26 May 2022


    Digital fraud: what it is and how it can occur

    These are some specific examples of digital fraud that are frequently encountered.

    Over the last few years, uncertainties and disruptions caused by COVID-19 have continued to create opportunities for crime and fraud. Criminal elements have been quick to seize opportunities to exploit the situation by adapting their modus operandi and engaging in new criminal activities such as sophisticated online/digital fraud attacks on businesses and consumers alike.

    Consequently, online fraud cases have exploded and digital fraud has reached alarming, never seen before levels with identity theft being one of the biggest problems for consumers in the digital space. 

    While there are many types of business and consumer fraud that can take place electronically, below are some specific examples of digital fraud that are more frequently encountered:

    • Sending phishing emails to unsuspecting users in order to steal usernames and passwords to access or takeover existing personal or business accounts.
    • Manipulating users into clicking a link or opening an attachment containing malware (malicious software) which downloads  malicious programs and apps.
    • Spoofing email addresses (or websites) and intercepting pending transactions or payments in order to change banking details, invoice details and payment amounts (spoofing disguises a fraudulent communication, activity or identity by changing a letter or domain in the email address (or website) to make it appear legitimate).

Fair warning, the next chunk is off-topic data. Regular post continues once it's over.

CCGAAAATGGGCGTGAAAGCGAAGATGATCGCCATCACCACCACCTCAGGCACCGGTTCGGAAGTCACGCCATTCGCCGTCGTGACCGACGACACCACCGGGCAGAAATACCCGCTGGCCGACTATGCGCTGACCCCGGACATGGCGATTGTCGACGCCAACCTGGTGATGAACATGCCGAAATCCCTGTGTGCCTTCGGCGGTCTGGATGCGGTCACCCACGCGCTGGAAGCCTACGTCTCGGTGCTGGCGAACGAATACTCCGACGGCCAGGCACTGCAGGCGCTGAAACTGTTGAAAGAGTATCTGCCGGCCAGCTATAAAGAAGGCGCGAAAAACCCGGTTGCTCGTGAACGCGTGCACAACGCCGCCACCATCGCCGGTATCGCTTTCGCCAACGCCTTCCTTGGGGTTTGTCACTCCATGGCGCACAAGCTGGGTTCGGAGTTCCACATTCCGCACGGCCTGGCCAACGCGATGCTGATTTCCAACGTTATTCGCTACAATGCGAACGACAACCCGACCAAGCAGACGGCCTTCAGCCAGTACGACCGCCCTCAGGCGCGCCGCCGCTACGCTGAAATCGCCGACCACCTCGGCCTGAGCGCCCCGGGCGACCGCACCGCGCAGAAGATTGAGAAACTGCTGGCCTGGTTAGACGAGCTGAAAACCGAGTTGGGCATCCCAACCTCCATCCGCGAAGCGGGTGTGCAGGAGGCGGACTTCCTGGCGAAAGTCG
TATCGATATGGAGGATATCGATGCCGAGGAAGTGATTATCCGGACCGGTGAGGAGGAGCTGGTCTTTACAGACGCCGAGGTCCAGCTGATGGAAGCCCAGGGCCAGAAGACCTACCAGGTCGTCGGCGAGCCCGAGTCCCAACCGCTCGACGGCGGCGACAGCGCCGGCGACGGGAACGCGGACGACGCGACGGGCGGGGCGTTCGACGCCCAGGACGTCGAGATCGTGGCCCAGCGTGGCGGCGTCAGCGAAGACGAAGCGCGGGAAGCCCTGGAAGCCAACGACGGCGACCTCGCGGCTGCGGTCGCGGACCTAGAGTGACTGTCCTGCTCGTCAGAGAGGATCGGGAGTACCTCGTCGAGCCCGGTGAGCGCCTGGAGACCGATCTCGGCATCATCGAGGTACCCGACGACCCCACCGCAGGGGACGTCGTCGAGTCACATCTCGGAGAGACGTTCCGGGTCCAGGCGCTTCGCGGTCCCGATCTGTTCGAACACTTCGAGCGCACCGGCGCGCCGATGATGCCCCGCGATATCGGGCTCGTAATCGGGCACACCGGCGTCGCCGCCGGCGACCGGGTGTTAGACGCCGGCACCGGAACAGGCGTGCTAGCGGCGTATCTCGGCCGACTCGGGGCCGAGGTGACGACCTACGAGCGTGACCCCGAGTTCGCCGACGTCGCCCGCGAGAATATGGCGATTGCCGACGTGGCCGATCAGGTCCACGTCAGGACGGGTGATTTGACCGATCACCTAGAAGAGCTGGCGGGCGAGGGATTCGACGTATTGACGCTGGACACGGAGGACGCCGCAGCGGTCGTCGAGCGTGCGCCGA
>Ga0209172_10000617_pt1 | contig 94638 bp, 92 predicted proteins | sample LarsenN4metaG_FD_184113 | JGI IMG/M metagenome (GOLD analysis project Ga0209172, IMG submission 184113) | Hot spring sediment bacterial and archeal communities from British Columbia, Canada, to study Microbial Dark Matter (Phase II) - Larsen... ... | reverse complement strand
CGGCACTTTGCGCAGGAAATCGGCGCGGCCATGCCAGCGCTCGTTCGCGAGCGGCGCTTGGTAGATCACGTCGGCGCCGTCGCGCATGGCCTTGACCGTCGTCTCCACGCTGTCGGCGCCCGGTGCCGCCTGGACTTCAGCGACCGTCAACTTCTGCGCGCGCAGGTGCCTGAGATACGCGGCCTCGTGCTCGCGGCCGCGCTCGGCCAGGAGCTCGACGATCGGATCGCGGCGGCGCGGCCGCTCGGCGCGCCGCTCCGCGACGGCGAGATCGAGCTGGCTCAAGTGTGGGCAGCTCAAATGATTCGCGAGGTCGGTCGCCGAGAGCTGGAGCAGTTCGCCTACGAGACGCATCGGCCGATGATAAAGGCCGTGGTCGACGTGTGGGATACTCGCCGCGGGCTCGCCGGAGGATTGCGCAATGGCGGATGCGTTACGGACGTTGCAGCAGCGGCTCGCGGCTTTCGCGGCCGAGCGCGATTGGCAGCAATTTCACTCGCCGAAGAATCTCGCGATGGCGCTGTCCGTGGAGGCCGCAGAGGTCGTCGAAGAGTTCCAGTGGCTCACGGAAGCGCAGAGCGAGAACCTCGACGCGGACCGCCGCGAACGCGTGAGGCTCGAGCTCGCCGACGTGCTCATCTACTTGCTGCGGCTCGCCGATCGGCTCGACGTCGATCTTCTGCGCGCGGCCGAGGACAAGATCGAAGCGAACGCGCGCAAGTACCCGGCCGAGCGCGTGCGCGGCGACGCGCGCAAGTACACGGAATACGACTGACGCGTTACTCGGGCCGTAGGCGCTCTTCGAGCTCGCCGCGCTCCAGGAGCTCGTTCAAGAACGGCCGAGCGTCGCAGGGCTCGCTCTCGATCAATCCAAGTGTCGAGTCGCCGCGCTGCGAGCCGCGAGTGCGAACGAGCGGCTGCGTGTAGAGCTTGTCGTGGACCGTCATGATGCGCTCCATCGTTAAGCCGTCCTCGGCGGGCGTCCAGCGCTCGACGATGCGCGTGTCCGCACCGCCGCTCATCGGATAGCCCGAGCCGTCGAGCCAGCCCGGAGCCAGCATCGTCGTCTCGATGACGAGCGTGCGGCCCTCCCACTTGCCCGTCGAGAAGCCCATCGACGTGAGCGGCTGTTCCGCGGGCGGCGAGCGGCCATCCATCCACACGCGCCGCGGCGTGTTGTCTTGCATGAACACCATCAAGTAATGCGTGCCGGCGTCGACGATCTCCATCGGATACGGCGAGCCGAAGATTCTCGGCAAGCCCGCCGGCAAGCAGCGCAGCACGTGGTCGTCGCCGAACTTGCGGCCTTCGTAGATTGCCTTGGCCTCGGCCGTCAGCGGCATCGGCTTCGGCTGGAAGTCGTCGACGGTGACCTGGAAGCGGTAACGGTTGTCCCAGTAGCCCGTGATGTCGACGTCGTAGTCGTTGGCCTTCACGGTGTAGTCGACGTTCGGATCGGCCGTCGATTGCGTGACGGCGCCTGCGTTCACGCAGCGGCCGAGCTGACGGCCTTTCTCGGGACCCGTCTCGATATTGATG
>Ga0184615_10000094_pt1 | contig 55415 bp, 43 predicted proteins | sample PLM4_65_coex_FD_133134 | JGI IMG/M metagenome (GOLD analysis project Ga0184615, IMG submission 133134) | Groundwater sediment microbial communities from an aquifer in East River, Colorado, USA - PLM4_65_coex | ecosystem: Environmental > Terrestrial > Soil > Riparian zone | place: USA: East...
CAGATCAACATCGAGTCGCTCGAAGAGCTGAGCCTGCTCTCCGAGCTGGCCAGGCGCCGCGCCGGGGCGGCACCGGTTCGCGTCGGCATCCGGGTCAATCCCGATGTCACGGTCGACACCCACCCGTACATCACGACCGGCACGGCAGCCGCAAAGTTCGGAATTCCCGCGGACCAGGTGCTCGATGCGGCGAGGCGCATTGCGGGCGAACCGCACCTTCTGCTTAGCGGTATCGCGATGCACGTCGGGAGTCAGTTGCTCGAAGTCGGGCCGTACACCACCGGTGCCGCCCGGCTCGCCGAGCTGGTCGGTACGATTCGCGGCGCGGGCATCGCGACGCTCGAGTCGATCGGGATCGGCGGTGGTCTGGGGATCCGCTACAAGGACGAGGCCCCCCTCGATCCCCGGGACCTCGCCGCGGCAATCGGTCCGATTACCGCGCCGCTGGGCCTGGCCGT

• Making online purchases using fraudulently acquired or stolen personal (name, date of birth, address, etc.) or account details.
    • Absconding with payments made for goods or services advertised on e-commerce platforms without actually supplying said good or services.
    • Tricking victims into electronically transferring funds by persuading them that they will receive a substantial benefit in return for providing some modest payment in advance.
    • Requesting refunds on ‘accidental’ payments or overpayments – these scams work by getting you to ‘refund’ a scammer who has sent you too much money or money in “error”.

    Stay safe

    While we may not be totally able to escape online fraud and various digital scams, not letting ones guard down and knowing how to act in the aftermath of being a victim is vital.

    Click here for more tips on how to avoid falling victim to digital fraud.

    Cover image by Getty Images